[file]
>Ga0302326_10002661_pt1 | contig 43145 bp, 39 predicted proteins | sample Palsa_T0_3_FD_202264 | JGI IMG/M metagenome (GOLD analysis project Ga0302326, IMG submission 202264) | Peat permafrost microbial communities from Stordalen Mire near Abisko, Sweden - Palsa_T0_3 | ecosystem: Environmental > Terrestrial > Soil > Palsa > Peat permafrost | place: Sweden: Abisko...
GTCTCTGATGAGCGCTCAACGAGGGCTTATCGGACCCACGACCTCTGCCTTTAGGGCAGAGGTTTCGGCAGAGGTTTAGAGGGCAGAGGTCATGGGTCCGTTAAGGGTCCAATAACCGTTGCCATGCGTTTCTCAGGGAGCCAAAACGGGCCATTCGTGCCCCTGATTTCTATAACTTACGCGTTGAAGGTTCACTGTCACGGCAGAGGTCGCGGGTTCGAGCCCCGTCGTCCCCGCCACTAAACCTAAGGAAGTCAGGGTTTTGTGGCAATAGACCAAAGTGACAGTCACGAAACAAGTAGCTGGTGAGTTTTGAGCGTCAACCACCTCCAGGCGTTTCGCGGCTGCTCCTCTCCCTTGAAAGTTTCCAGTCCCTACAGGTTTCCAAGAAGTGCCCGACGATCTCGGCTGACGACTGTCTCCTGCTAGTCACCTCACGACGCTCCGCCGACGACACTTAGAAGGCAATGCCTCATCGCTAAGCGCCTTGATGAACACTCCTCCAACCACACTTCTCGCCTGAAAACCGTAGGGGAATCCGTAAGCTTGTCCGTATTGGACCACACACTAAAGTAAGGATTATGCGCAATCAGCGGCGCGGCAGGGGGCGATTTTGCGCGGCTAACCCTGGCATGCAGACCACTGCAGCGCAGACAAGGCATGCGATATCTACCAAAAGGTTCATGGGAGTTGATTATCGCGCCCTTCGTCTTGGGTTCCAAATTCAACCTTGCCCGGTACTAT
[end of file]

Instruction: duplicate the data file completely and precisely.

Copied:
>Ga0302326_10002661_pt1 | contig 43145 bp, 39 predicted proteins | sample Palsa_T0_3_FD_202264 | JGI IMG/M metagenome (GOLD analysis project Ga0302326, IMG submission 202264) | Peat permafrost microbial communities from Stordalen Mire near Abisko, Sweden - Palsa_T0_3 | ecosystem: Environmental > Terrestrial > Soil > Palsa > Peat permafrost | place: Sweden: Abisko...
GTCTCTGATGAGCGCTCAACGAGGGCTTATCGGACCCACGACCTCTGCCTTTAGGGCAGAGGTTTCGGCAGAGGTTTAGAGGGCAGAGGTCATGGGTCCGTTAAGGGTCCAATAACCGTTGCCATGCGTTTCTCAGGGAGCCAAAACGGGCCATTCGTGCCCCTGATTTCTATAACTTACGCGTTGAAGGTTCACTGTCACGGCAGAGGTCGCGGGTTCGAGCCCCGTCGTCCCCGCCACTAAACCTAAGGAAGTCAGGGTTTTGTGGCAATAGACCAAAGTGACAGTCACGAAACAAGTAGCTGGTGAGTTTTGAGCGTCAACCACCTCCAGGCGTTTCGCGGCTGCTCCTCTCCCTTGAAAGTTTCCAGTCCCTACAGGTTTCCAAGAAGTGCCCGACGATCTCGGCTGACGACTGTCTCCTGCTAGTCACCTCACGACGCTCCGCCGACGACACTTAGAAGGCAATGCCTCATCGCTAAGCGCCTTGATGAACACTCCTCCAACCACACTTCTCGCCTGAAAACCGTAGGGGAATCCGTAAGCTTGTCCGTATTGGACCACACACTAAAGTAAGGATTATGCGCAATCAGCGGCGCGGCAGGGGGCGATTTTGCGCGGCTAACCCTGGCATGCAGACCACTGCAGCGCAGACAAGGCATGCGATATCTACCAAAAGGTTCATGGGAGTTGATTATCGCGCCCTTCGTCTTGGGTTCCAAATTCAACCTTGCCCGGTACTAT